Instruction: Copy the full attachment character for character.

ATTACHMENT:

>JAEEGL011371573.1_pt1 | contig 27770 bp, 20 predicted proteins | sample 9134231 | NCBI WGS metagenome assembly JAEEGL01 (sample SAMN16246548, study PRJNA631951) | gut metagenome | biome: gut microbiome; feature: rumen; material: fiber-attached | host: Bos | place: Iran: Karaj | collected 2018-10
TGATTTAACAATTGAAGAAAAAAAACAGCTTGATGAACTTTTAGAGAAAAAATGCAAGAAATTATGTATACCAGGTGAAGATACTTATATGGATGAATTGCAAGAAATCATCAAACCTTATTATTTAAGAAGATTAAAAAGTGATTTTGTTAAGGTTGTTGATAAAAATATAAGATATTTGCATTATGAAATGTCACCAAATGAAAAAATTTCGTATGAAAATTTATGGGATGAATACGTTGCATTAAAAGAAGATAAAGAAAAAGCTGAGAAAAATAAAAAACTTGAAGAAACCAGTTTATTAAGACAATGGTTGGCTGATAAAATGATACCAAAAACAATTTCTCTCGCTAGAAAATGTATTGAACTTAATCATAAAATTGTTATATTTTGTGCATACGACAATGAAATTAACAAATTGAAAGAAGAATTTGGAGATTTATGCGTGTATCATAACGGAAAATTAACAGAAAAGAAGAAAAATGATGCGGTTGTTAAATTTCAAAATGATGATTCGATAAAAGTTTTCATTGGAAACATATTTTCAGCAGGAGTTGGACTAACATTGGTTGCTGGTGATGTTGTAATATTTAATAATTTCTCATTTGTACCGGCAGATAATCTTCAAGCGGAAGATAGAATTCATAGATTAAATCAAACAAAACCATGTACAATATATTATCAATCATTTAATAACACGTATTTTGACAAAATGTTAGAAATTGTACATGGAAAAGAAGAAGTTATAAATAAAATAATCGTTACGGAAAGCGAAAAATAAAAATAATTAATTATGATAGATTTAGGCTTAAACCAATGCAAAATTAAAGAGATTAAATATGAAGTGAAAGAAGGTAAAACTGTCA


>JAEEGL011371573.1_pt1 | contig 27770 bp, 20 predicted proteins | sample 9134231 | NCBI WGS metagenome assembly JAEEGL01 (sample SAMN16246548, study PRJNA631951) | gut metagenome | biome: gut microbiome; feature: rumen; material: fiber-attached | host: Bos | place: Iran: Karaj | collected 2018-10
TGATTTAACAATTGAAGAAAAAAAACAGCTTGATGAACTTTTAGAGAAAAAATGCAAGAAATTATGTATACCAGGTGAAGATACTTATATGGATGAATTGCAAGAAATCATCAAACCTTATTATTTAAGAAGATTAAAAAGTGATTTTGTTAAGGTTGTTGATAAAAATATAAGATATTTGCATTATGAAATGTCACCAAATGAAAAAATTTCGTATGAAAATTTATGGGATGAATACGTTGCATTAAAAGAAGATAAAGAAAAAGCTGAGAAAAATAAAAAACTTGAAGAAACCAGTTTATTAAGACAATGGTTGGCTGATAAAATGATACCAAAAACAATTTCTCTCGCTAGAAAATGTATTGAACTTAATCATAAAATTGTTATATTTTGTGCATACGACAATGAAATTAACAAATTGAAAGAAGAATTTGGAGATTTATGCGTGTATCATAACGGAAAATTAACAGAAAAGAAGAAAAATGATGCGGTTGTTAAATTTCAAAATGATGATTCGATAAAAGTTTTCATTGGAAACATATTTTCAGCAGGAGTTGGACTAACATTGGTTGCTGGTGATGTTGTAATATTTAATAATTTCTCATTTGTACCGGCAGATAATCTTCAAGCGGAAGATAGAATTCATAGATTAAATCAAACAAAACCATGTACAATATATTATCAATCATTTAATAACACGTATTTTGACAAAATGTTAGAAATTGTACATGGAAAAGAAGAAGTTATAAATAAAATAATCGTTACGGAAAGCGAAAAATAAAAATAATTAATTATGATAGATTTAGGCTTAAACCAATGCAAAATTAAAGAGATTAAATATGAAGTGAAAGAAGGTAAAACTGTCA